Be careful, your Coachealousy is showing…

This past week was the 12th Annual Coachella Valley Music and Arts Festival in Indio California. It was hot and loud and colorful and a lot of fun. From April 15th through the 17th (or 14th – if you did the smart thing and came in a night early for camping – through the 18th – if you stayed to see all of Kanye’s 90 minute Sunday night closing set… or did something more fun in the wee hours of Sunday) the Empire Polo Fields in Indio played host to some 90,000 people (including security and staff) a day for a noon to midnight daily musical melange.

The festival sold out in 124 hours (I guess that sounds more impressive than saying ‘just over 5 days’), which was a record in the twelve-year history of the event. Daily temperatures were in the high nineties. [Most of the attendees seemed to be in the low twenties.] There were 178 acts on six stages. (Organizers like to point out that this translates to your ticket price being 1.50 per act. While I can appreciate the logic, I have to say that is a bogus statistic even for a person like me who loves statistics because the idea that you could actually *see* all the acts is laughable.) Speaking of statistics, the attendance demographics were also interesting. 50.5% of all the tickets were sold in California. I am not sure if that means TO Californians, but the event certainly has a California feel. (85.5% of the total tickets sold were in the US and a single ticket was sold in Kuwait, Peru, Poland and Venezuela, which I find cool for whatever reason.)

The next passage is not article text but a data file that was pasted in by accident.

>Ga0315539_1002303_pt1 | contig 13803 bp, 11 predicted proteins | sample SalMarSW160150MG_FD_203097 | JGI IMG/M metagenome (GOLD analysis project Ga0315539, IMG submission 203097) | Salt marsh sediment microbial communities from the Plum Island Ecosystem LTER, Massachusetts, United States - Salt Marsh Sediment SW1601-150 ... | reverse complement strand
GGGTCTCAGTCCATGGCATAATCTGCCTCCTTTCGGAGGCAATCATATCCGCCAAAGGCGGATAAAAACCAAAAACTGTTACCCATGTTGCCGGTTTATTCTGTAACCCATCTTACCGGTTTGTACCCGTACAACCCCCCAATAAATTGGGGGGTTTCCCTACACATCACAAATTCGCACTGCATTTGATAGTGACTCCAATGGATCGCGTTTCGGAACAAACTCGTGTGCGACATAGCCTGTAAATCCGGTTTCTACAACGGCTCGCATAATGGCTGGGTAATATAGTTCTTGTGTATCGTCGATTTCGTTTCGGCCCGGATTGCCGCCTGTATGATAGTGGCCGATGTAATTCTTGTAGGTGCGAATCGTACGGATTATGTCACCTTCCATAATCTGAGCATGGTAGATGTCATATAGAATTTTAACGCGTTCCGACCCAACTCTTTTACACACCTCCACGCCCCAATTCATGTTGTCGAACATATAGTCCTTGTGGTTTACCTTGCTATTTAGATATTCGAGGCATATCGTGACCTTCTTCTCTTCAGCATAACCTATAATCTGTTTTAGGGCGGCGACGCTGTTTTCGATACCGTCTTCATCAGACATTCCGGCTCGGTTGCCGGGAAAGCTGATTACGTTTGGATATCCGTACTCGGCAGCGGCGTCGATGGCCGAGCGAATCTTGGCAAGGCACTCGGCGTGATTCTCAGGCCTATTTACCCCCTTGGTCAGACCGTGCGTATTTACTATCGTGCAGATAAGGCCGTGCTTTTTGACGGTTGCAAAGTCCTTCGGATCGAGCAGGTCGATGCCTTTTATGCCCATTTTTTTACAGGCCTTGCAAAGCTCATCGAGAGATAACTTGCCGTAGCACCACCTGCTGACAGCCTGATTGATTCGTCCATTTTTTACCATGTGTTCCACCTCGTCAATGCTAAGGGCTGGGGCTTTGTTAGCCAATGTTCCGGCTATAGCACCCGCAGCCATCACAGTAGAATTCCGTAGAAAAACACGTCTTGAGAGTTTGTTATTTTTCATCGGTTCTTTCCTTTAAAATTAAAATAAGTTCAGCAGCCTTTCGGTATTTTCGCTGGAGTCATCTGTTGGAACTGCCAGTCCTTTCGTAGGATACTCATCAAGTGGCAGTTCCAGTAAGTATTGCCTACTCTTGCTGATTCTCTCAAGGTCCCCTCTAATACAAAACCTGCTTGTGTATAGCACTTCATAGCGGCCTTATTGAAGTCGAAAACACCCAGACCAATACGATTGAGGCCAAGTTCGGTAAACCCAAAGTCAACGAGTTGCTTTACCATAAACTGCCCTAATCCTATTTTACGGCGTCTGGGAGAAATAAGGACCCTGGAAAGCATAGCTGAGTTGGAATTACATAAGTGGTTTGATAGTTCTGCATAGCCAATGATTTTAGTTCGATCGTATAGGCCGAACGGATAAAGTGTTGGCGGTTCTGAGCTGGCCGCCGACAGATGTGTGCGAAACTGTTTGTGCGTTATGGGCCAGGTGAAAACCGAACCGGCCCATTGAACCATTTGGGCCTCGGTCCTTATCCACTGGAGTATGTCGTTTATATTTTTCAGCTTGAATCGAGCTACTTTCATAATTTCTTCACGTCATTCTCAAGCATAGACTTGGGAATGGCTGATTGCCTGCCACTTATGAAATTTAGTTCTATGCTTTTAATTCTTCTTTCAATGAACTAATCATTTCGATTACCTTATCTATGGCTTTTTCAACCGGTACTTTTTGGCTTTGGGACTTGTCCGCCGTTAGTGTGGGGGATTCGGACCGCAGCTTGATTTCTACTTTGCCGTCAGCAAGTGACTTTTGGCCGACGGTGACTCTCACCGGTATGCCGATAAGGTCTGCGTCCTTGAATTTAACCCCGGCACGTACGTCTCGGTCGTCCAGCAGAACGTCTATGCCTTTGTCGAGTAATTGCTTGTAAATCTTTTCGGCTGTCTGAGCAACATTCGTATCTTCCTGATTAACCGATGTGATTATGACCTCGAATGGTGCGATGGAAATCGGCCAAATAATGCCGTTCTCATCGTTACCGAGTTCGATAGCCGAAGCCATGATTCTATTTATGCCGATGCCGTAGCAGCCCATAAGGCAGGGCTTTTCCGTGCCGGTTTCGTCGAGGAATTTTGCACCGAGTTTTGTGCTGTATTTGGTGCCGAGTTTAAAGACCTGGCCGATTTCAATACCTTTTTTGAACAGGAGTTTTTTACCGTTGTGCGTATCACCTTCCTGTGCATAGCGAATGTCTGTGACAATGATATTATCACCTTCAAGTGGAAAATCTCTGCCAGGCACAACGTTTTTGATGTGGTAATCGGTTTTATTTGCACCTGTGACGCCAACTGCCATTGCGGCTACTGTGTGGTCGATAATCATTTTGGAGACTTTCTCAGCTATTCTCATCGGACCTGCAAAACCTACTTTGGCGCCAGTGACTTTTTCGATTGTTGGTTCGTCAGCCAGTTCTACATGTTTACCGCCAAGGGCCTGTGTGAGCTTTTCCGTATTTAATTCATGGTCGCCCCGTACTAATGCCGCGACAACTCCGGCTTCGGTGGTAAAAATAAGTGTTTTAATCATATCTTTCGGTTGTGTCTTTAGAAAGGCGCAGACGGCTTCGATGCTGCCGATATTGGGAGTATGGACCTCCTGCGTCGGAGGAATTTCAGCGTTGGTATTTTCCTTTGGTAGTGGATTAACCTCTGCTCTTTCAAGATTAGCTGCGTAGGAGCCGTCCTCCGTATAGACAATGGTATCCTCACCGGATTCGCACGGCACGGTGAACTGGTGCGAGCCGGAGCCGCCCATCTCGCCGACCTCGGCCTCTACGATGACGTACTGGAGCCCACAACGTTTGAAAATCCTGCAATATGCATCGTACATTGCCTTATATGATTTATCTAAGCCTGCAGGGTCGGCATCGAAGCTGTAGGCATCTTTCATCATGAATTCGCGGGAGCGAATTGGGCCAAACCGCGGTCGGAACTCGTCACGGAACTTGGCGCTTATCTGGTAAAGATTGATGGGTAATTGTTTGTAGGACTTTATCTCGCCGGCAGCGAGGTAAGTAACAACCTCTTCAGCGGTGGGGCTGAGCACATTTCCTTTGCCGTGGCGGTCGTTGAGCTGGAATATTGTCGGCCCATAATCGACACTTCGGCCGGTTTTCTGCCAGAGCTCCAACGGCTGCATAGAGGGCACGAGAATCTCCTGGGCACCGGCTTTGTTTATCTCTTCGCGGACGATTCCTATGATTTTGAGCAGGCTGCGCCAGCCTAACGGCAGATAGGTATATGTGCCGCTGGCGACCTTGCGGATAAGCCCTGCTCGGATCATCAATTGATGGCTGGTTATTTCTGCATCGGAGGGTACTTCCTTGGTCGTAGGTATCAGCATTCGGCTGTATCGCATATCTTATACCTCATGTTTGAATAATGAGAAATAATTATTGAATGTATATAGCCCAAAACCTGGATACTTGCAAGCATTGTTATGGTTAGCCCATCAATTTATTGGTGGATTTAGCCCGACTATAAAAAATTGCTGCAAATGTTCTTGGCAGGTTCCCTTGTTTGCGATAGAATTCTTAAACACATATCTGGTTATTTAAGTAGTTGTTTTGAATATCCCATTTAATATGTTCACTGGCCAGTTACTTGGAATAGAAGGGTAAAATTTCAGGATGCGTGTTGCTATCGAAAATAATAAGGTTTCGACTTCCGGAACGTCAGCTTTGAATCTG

Our trip to Coachella began with a rather unfortunate turn of events. Or maybe it wasn’t, I am not really sure, but I am sure it was a Mulligan. Driving from San Diego, A & I had planned on heading out at 2 so we were on the road by 3:30. (We had to get our nails done and stuff – I mean, this is a SoCal event.) The drive is around three hours (exclusive of traffic) and hits about four freeways. Cruising along the second freeway, about an hour and a half in, I took out my ticket. I wanted to look at these bracelets that we had been sent with their computer chip and re-read all these crazy security warnings: No one would be let in without a bracelet. You would be scanned in and out every time you entered and left the venue. Car campers (us) had to be sure the sticker was on the car and all people in the car had bracelets. It was going to be intensely controlled. I was looking at the way the bracelet fastened when A looked over at me.